Thirty years before Julie, of book and movie fame, discovered Julia Child, my college roommate and I taught ourselves to cook by making every recipe in Mastering the Art of French Cooking. Disenchanted with my first career choice, I discovered a new interest in the kitchen.
I went to culinary school and began to teach cooking, but was conflicted about this new direction.
Not long after while in New York at a conference for cooking teachers, I found myself sitting next to Julia Child. She inquired about my future plans and, slightly star-struck, I confessed my fears. Her eyes lit up and, in her trilling voice, she enthused, “It’s a great career, Dearie. Go for it!”
I did indeed “go for it,” and over the next 20 years I was lucky enough to keep in touch with her. Every time I saw her she never failed to ask how that career was going.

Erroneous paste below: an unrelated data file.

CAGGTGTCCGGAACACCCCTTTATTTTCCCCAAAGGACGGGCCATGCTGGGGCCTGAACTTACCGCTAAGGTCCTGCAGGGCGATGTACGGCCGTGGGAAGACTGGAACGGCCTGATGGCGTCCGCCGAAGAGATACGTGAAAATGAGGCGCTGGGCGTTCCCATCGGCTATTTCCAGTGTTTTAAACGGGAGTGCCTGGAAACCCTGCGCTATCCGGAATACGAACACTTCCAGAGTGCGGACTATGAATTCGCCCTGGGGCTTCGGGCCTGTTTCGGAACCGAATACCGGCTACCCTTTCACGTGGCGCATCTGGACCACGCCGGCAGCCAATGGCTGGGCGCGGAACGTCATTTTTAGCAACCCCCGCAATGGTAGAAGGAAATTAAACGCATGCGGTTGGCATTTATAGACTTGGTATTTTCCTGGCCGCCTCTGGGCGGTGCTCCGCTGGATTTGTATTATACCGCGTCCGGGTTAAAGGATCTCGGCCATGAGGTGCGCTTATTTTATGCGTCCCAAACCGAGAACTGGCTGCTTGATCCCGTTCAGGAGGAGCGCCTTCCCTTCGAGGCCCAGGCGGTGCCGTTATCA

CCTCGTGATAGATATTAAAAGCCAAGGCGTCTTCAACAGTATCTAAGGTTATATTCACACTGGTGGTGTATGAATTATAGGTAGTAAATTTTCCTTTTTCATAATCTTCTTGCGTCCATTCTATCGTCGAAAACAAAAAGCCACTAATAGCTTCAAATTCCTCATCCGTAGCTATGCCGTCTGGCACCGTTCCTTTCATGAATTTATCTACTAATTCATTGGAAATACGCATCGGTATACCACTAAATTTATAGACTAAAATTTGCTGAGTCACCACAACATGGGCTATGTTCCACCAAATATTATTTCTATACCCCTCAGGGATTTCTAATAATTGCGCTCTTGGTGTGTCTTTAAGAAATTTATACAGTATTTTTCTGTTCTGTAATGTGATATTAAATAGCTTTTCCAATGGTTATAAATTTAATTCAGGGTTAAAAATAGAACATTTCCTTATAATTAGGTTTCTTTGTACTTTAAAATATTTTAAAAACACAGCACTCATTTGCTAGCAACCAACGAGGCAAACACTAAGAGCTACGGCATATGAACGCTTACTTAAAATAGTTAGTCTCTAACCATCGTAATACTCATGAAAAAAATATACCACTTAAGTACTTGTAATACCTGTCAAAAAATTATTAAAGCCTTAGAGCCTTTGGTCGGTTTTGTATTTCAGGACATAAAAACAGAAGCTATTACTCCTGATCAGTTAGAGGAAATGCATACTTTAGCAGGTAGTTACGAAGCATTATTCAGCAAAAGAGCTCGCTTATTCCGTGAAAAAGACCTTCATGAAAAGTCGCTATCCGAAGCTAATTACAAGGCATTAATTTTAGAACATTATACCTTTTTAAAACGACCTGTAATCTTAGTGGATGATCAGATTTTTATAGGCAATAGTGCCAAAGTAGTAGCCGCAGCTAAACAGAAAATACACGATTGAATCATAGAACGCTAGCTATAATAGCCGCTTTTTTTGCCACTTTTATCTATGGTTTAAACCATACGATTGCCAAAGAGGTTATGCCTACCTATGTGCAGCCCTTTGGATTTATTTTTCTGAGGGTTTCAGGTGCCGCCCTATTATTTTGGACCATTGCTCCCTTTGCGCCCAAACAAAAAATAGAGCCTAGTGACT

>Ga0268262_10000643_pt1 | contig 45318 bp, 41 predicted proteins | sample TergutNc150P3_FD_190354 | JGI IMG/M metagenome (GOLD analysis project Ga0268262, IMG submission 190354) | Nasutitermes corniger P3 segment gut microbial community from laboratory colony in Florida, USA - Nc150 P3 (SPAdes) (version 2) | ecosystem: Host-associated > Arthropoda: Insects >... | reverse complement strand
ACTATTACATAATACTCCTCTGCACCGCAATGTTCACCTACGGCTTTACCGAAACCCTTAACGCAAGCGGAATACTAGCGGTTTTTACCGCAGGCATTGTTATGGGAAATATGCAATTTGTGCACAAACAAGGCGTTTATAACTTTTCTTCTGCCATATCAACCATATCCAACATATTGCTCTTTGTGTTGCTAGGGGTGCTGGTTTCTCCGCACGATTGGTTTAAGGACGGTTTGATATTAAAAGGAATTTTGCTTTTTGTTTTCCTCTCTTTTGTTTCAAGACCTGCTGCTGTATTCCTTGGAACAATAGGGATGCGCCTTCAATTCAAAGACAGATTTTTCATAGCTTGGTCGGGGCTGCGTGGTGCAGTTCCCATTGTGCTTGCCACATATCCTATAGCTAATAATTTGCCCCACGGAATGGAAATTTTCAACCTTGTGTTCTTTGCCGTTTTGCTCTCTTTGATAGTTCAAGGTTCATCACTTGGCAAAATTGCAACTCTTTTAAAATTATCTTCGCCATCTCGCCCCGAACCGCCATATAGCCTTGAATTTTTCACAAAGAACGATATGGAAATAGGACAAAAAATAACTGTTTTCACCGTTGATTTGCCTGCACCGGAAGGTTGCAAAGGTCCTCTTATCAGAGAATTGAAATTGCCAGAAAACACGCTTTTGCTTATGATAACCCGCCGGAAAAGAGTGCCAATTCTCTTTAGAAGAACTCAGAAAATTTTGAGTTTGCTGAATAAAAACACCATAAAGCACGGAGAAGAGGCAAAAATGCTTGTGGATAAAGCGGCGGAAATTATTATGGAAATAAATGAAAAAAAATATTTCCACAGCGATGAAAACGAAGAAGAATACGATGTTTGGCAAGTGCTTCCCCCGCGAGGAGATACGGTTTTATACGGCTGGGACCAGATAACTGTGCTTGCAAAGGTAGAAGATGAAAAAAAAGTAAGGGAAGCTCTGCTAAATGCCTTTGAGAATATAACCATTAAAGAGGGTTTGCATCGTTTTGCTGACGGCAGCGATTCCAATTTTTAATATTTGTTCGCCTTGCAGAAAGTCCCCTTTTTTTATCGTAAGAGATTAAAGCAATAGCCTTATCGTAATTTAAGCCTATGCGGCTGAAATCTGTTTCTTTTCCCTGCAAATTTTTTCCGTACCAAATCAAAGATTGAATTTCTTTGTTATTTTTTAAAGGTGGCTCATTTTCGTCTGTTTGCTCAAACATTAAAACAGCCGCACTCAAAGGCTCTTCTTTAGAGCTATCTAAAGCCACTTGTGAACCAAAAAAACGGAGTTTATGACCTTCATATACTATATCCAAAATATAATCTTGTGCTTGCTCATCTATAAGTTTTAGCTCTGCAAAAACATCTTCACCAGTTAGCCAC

When I lived in Boston I spent a day crouched under the counter while she taped her live TV show. My job was to take the used dishes she surreptitiously handed down to me to keep the counter clean. My only instruction was to never let my own hands show as I reached for those bowls, pans, spoons. I failed, and somewhere on one of those old tapes, a hand suddenly reaches up from nowhere to grab a bowl. Mon dieu!
When she retired from the board of the organization where I’d first met her, I was fortunate to be elected to take her place. At the ceremonies, I asked her for words of wisdom for successfully filling that seat. She peered down from her 6-foot-2-inch height at my nearly 5-feet self and said, “Well, Judith, I think you’ll need a stepstool!”